During the 2017 Pentecost Season, alternative readings from the Hebrew Bible are offered. Scripture in Context will discuss both readings and the reading from the Christian Scriptures.
The Book of Exodus is the second book of the Bible, and covers the period from slavery in Egypt under Pharaoh (around 1250 BCE, if the account is historical), the Exodus itself, and the early months in the Wilderness.
Although separated by 11 Chapters, today’s reading picks up where last week’s reading left off – with the people asking Moses to serve as their covenant mediator by speaking directly with YHWH (Ex. 20:19). Chapters 21 to 23 contain ordinances called the “Covenant Collection.” Moses and the people then ratified the Covenant (24:8), and Moses went up to the top of Mount Sinai (24:18). In Chapters 25 to 31, YHWH gave instruction to Moses on building and furnishing a Tabernacle, ordaining priests and priests’ vestments. Finally, YHWH gave Moses two tablets on which YHWH had written the covenant (31:18).
The familiar story of the Golden Calf has some noteworthy details. Gold earrings (v.3) were given (mysteriously) to the Israelites by Egyptians when leaving Egypt (12.36). Aaron, who was Moses’ brother and the first High Priest, led the idolatry (v.5)! The calf is a symbol of strength and fertility, key elements in Baal worship that was present in Israel until the Exile (587 BCE). YHWH told Moses the Israelites were “your” people (v.7). In urging YHWH to change his mind, Moses appealed to YHWH’s reputation and his earlier promises (v. 12-14). After Moses broke the tablets, he ground the golden calf into powder and made the people drink it (v.19-20).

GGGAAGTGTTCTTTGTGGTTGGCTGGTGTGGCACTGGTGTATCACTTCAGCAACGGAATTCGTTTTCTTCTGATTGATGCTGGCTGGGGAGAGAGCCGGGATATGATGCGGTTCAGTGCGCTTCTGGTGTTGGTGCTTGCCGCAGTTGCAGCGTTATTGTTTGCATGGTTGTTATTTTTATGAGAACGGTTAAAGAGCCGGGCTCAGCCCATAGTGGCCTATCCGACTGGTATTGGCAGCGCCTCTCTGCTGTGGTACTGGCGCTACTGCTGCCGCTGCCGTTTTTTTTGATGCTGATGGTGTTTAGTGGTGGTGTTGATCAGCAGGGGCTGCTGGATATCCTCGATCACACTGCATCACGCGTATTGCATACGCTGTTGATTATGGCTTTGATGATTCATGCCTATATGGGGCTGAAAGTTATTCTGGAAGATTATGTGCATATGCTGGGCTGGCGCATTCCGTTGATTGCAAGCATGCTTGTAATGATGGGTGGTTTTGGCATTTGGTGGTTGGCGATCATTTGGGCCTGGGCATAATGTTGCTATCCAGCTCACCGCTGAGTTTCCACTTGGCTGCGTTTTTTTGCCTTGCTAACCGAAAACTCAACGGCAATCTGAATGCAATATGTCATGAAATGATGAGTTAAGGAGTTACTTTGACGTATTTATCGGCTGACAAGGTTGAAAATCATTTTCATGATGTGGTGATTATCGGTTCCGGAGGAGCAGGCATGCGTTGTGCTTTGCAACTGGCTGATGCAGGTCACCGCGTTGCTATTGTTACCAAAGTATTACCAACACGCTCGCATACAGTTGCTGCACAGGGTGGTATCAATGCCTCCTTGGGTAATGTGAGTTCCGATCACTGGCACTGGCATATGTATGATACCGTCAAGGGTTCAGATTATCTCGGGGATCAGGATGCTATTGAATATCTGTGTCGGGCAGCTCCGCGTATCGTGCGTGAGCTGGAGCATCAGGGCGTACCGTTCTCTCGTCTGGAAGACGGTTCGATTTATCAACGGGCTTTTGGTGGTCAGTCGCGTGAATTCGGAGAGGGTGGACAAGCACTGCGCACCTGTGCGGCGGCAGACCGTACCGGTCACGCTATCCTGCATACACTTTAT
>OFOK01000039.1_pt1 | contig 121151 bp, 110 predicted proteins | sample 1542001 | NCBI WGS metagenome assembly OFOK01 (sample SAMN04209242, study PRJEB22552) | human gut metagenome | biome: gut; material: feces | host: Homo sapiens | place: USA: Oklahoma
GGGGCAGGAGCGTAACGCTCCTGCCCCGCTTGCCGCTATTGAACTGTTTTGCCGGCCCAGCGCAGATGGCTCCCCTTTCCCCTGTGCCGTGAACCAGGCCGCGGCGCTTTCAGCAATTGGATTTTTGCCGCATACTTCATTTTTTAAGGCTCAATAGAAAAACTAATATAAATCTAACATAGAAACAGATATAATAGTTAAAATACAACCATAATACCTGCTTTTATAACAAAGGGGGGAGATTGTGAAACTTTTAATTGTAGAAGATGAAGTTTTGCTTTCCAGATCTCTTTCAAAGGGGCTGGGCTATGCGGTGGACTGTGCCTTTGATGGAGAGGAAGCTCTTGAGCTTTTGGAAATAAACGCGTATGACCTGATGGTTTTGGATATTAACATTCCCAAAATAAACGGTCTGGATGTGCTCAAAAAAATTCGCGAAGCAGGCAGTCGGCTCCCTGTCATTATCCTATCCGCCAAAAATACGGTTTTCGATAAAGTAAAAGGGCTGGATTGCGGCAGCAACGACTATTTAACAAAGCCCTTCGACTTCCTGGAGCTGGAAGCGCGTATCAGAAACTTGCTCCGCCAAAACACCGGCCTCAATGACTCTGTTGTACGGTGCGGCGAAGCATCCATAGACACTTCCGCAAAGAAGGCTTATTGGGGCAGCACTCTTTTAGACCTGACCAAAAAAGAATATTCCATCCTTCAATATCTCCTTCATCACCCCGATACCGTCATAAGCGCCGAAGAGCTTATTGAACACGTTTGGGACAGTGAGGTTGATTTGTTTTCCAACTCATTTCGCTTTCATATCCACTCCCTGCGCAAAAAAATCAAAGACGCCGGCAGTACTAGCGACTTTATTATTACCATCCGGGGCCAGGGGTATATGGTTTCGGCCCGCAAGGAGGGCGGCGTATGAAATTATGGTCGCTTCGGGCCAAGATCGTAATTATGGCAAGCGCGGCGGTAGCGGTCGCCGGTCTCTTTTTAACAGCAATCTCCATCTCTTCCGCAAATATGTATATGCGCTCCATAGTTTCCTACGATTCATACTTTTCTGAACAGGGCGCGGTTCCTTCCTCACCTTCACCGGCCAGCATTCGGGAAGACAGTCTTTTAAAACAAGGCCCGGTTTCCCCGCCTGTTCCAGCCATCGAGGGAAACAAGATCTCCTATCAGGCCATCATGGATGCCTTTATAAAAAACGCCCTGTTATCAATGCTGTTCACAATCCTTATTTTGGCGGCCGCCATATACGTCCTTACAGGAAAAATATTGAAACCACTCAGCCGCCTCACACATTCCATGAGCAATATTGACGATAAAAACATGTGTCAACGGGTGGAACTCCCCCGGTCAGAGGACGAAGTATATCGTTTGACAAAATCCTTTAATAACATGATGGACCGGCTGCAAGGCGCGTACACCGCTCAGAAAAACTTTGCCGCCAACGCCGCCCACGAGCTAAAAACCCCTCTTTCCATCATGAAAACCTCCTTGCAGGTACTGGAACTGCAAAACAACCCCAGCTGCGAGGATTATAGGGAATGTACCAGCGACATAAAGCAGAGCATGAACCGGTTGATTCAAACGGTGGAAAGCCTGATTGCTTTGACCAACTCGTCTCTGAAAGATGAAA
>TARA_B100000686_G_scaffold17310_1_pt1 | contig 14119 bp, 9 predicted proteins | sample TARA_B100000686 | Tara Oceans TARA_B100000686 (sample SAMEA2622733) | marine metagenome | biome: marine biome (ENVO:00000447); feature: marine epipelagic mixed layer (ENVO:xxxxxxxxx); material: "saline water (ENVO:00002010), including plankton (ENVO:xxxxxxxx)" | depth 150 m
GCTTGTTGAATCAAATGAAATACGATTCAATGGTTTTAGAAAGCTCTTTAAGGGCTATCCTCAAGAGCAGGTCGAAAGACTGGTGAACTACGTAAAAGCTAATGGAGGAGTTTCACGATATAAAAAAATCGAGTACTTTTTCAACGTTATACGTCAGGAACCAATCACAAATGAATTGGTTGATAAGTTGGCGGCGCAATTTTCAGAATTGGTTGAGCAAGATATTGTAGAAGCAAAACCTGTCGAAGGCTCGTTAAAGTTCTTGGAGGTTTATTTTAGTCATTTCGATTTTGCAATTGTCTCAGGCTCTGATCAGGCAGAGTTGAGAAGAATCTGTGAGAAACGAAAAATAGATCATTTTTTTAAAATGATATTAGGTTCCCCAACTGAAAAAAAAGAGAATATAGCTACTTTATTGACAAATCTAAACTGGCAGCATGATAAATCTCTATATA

The Book of Isaiah is a composite of writings from three distinct periods in Israel’s history. Chapters 1-39 are called “First Isaiah” and were written by “Isaiah of Jerusalem” in the 20 years before Jerusalem was under direct siege by the Assyrians in 701 BCE.
Today’s reading is part of what is often called the “Isaiah Apocalypse” (Chapters 24-27) because of the eschatological (end times) themes in them. This reading is in the form of a psalm and depicts an eschatological banquet reminiscent of the banquet on Mount Sinai alluded to in Exodus 24:11. Because Lord God will “swallow up death forever” (v.8), the image of death swallowing up everything is reversed. These verses are often read at Christian funerals.
Philippi was a major city in Macedonia (northern Greece) on the Roman road to Byzantium (Istanbul). Paul had deep affection for the Jesus Followers in Philippi (v.1). He wrote this letter from prison, but it is not clear if he was in Rome, Caesarea or Ephesus.
Euodia and Syntyche were women leaders in the Jesus Follower community in Philippi and were likely heads of house-churches. Paul saw their disagreement as harmful to the community and urged them “to be of the same mind in the Lord” (v.2). As the early (c. 60 CE) Jesus Follower community tried to determine what it meant to be a Jesus Follower, it is not surprising that disagreements arose. These kinds of disagreements continue to today.